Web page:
The unit owner(s) will pay for the Association’s deductible and the association’s insurance policy will pay the balance as long as the damaged property is insured as defined in the insurance policy’s declarations. This is true regardless of the source of the water leak. For example, if a unit owner negligently left the water on and it overflowed causing damage to the unit as well as other units, then the deductible will be charged to the negligent owner and the balance of the damages to the common elements will be paid by the association’s master insurance policy.

This may seem counter-intuitive. Since the unit owner was negligent, shouldn’t he/she be responsible for any resulting damages? The answer is that association insurance policies are considered as the Primary Coverage and State law now requires that the unit owner(s) are only responsible for the association’s deductible. It should be noted again that this only applies to association property. The unit owner is still responsible for his/her personal contents as well as any upgrades to the unit. See the comments below on Legal Requirements.

Water Leak Damages Affecting Both the Common Areas and One or More Units

The answer will be exactly the same as above where the unit(s) owners will pay for the association’s deductible and the association’s insurance policy will pay the balance of the damage.

Legal Requirements

Chapter 514B-143(d), Insurance, states that “…The board, in the case of a claim for damage to a unit or the common elements, may:

(1) Pay the deductible amount as a common expense;

(2) After notice and an opportunity for a hearing, assess the deductible amount against the owners who caused the damage or from whose units the damage or cause of loss originated; or

(3) Require the unit owners of the units affected to pay the deductible amount…”

In addition 514B-143 (g) Insurance, states that “…The board, with the vote or written consent of a majority of the unit owners, may require unit owners to obtain reasonable types and levels of insurance. The liability of a unit owner shall include but not be limited to the deductible of the owner whose unit was damaged…”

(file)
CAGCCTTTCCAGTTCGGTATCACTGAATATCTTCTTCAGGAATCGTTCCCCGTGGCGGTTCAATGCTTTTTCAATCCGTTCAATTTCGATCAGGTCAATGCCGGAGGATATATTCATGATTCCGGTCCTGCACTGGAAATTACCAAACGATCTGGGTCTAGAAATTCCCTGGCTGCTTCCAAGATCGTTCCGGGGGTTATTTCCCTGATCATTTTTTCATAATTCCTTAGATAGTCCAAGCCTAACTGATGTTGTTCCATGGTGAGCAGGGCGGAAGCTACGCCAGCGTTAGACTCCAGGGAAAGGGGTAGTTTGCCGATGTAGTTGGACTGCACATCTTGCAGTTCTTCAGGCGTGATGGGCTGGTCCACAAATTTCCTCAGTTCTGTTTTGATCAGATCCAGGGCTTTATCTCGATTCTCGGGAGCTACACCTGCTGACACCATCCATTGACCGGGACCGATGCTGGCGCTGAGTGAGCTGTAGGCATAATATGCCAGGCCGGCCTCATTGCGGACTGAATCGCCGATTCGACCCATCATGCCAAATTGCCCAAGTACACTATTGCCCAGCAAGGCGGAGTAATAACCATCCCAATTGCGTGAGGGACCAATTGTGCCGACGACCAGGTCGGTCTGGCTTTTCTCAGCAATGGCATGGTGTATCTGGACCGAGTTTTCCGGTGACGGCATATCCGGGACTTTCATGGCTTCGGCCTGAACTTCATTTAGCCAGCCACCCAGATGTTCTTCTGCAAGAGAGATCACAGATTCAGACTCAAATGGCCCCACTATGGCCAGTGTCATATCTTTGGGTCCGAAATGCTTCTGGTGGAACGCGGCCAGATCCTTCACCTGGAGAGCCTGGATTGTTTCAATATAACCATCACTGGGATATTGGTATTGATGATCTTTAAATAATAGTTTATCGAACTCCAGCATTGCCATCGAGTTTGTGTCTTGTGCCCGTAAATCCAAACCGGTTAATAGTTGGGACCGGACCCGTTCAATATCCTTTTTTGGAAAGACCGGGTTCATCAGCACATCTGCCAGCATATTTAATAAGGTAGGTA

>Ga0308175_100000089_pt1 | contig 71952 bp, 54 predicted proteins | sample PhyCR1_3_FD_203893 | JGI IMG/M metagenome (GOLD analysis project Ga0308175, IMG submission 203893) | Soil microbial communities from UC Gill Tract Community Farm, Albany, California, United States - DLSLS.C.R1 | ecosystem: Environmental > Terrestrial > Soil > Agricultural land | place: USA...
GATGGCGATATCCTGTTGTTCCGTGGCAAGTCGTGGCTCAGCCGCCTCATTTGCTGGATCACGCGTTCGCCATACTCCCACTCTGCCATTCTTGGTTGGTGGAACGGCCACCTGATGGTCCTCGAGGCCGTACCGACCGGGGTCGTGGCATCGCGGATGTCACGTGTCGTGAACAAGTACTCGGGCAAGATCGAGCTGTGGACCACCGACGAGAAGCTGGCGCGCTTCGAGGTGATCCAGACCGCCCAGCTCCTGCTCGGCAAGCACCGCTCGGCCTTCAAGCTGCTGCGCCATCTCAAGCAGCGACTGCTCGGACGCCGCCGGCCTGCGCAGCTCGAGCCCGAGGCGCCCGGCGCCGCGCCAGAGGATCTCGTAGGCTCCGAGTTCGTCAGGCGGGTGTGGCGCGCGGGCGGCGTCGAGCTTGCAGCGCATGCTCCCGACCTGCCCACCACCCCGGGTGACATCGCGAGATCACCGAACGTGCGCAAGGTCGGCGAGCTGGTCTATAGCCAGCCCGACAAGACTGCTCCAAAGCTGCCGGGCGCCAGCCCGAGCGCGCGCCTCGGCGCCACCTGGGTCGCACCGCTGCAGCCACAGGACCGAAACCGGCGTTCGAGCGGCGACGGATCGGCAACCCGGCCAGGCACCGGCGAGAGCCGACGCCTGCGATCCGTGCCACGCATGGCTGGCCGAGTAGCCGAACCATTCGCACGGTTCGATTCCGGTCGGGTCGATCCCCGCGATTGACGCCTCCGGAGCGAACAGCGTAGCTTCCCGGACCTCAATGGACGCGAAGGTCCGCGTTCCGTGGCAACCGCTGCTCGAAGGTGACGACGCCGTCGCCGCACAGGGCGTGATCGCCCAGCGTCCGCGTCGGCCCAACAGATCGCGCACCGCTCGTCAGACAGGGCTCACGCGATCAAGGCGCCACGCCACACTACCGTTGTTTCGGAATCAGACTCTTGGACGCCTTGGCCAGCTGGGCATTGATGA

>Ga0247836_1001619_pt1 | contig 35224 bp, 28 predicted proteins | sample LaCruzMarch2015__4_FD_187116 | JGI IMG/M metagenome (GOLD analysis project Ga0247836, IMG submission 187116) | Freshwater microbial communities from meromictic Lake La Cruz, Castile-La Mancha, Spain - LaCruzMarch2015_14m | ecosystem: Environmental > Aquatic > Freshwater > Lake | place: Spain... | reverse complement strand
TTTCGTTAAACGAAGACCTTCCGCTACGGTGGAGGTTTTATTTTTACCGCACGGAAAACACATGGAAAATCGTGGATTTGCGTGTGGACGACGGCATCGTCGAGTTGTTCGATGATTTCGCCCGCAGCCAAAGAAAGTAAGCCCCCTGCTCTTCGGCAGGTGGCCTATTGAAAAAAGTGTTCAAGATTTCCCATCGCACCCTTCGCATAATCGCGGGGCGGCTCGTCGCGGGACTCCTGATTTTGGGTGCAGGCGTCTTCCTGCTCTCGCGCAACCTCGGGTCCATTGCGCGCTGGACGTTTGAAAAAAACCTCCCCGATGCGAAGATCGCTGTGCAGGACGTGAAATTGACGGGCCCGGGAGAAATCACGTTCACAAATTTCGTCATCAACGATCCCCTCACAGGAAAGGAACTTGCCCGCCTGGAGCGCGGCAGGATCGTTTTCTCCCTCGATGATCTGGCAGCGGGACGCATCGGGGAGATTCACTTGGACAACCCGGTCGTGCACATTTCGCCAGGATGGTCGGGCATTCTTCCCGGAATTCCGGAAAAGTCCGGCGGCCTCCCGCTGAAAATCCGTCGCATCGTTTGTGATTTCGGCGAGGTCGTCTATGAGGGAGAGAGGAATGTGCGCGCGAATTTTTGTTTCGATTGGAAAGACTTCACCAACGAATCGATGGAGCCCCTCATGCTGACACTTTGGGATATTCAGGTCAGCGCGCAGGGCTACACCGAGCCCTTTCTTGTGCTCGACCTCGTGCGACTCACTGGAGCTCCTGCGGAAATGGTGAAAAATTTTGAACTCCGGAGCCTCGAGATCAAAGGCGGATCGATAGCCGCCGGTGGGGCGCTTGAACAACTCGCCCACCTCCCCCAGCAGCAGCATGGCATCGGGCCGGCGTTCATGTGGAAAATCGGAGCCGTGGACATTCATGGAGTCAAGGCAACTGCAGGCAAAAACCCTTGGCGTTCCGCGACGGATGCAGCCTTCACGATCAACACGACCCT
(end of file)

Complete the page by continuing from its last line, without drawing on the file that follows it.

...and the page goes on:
These two provisions are mutually exclusive. In other words, even if the association is silent with respect to the requirement that all unit owners carry “reasonable” amounts of insurance, the board can still “require the unit owners of the units affected to pay the deductible amount”, as required in Ch. 514B-143(d)(3), above.

As a matter of policy, we feel that all associations should require that all owners carry a minimum amount of insurance at least equal to the association’s deductible. The individual unit policy is commonly referred to as an HO-6 policy. This policy is applicable regardless of whether the unit is owner-occupied, rented or left vacant.

We also recommend that unit owners consider using the same insurance carrier used by the association in order to minimize counter-claims between the insurance carriers when the insurance claim affects both the common areas and the unit.

Please feel free to contact is you have any questions of comments concerning this article.

Prepared by Ronald A. Kawahara, CPA, CVA, CPM, PCAM

President Destination Maui, Inc.

220 Imi Kala St., Suite 104

Wailuku, Maui, Hawaii 96761

(808) 244-9021